What is Fatigue?
Fatigue is a feeling of exhaustion or lethargy. This tiredness exhibits itself as either mental or physical exhaustion. These are two distinct forms of fatigue, although they usually go together. Mental fatigue exhibits itself as failing to concentrate and feeling sleepy, while physical fatigue is failing to perform normal physical activities because of weakness or lack of physical strength.
According to various research studies and the National Institute of Health, about 10% of Americans suffer from severe fatigue which interferes with their normal life. This extreme tiredness seems to affect more women than men. There are a number of causes of fatigue, including the more obvious ones like overwork, lack of sleep, over-exercise and high stress levels. At times, fatigue may indicate a much larger problem like substance abuse, anaemia, diabetes, kidney disease, coronary heart disease, and a number of other conditions.
Menopause and Fatigue
In older women, menopause is usually the main cause of the fatigue. Experts estimate that up to 80% of menopausal women experience this symptom with varying levels of severity. In some instances the fatigue is so bad that a woman is unable to take part in regular activities and spends her time resting instead. Fatigue during menopause can also be aggravated by other menopause symptoms. For example, if a woman has night sweats which break regular sleep patterns, it can cause or aggravate her fatigue. Furthermore, if she experiences insomnia, spending some hours of the night awake because of lack of sleep, it can make her fatigue worse.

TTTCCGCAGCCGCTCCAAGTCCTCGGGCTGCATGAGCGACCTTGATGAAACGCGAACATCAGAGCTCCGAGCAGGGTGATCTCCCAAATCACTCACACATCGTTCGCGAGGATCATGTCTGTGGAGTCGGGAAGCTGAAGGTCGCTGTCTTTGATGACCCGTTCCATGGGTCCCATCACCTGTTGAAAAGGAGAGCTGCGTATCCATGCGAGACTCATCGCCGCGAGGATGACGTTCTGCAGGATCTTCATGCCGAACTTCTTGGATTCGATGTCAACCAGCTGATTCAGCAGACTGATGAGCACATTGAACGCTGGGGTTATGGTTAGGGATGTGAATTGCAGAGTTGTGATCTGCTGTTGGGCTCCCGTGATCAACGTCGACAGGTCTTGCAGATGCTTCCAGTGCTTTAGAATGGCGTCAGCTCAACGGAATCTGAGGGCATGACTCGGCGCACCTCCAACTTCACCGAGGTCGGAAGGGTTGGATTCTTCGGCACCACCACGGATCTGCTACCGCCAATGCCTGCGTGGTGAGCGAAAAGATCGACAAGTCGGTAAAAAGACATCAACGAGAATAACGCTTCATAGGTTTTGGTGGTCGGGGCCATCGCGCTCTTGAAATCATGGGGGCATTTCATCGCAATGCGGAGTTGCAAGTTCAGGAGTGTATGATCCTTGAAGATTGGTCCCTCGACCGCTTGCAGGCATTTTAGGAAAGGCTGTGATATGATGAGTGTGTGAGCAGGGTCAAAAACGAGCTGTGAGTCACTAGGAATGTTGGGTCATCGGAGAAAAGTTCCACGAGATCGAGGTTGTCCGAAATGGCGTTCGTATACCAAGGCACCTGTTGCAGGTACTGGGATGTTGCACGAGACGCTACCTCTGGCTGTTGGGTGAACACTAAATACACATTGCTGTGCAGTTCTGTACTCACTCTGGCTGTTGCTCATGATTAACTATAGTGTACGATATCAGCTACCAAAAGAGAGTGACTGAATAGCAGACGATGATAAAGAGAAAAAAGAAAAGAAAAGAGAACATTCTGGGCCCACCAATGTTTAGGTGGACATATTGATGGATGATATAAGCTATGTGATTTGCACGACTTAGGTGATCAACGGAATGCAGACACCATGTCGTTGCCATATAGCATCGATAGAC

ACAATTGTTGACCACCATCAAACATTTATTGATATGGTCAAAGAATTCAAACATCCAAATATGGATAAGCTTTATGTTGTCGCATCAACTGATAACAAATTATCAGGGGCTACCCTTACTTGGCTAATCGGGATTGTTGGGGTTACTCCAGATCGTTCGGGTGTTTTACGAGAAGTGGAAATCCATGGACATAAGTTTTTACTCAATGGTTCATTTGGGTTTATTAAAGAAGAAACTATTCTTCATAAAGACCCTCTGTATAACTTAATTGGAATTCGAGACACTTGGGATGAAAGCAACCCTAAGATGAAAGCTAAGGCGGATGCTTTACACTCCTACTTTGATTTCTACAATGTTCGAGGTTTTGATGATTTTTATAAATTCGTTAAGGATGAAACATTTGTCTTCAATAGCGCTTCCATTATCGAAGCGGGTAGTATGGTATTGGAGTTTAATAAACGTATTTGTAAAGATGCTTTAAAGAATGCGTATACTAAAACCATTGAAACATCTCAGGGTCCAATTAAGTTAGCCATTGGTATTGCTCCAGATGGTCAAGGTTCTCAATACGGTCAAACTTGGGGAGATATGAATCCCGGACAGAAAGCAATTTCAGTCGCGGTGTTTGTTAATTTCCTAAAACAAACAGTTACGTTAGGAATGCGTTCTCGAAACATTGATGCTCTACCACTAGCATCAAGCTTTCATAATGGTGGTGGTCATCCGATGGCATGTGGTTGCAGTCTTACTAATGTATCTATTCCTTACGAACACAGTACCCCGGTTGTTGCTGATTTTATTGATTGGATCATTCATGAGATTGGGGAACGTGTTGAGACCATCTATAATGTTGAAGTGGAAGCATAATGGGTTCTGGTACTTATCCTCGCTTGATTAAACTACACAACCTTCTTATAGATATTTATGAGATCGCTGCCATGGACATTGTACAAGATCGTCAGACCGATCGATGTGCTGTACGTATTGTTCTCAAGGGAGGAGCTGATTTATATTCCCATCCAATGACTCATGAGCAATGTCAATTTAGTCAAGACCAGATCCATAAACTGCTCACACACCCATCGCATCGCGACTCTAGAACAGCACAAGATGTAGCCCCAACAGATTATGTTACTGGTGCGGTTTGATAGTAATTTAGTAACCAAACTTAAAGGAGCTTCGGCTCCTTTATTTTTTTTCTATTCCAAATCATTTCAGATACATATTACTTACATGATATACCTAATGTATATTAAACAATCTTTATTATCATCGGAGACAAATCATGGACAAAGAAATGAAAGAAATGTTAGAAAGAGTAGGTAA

What is Crashing Fatigue?
Crashing fatigue is a sudden feeling of overwhelming exhaustion and lower energy levels. This feeling can strike at any time during the day or night. It leaves a woman feeling weak and extremely tired, when a moment before she was working and carrying on with her daily duties.
Symptoms of Crashing Fatigue
Crashing fatigue has distinct symptoms which differentiate it from other types of fatigue, e.g. chronic fatigue syndrome. These symptoms usually follow one after the other in succession.
- Muscle fatigue, where the muscles suddenly feel very tired and weak.
- After eating, where there is exhaustion and lower energy levels, as well as weakness in the body immediately after a meal.
- Drowsiness, where there is a strong urge to sleep that is almost impossible to ignore.
- Lower attention level, where it becomes difficult to pay attention for a length of time. This could be paying attention to a book one is reading, to a presentation or to a task at hand.
- Apathy, where there is a lack of enthusiasm and excitement, where the person feels indifference, especially to things, people and tasks that she previously cared for.
- Irritability, where the person is easily angered or annoyed.
- Memory lapses, where a person easily forgets important details.
Menopause Fatigue Symptoms
The symptoms of fatigue during menopause are similar to the symptoms of chronic fatigue. The main difference is that chronic fatigue does not get better over time even if a woman has enough bed rest. Menopause fatigue symptoms are also linked to other types of menopause symptoms, in most cases increasing* the severity of other menopause symptoms. The following is a list of some of the most common menopause fatigue symptoms: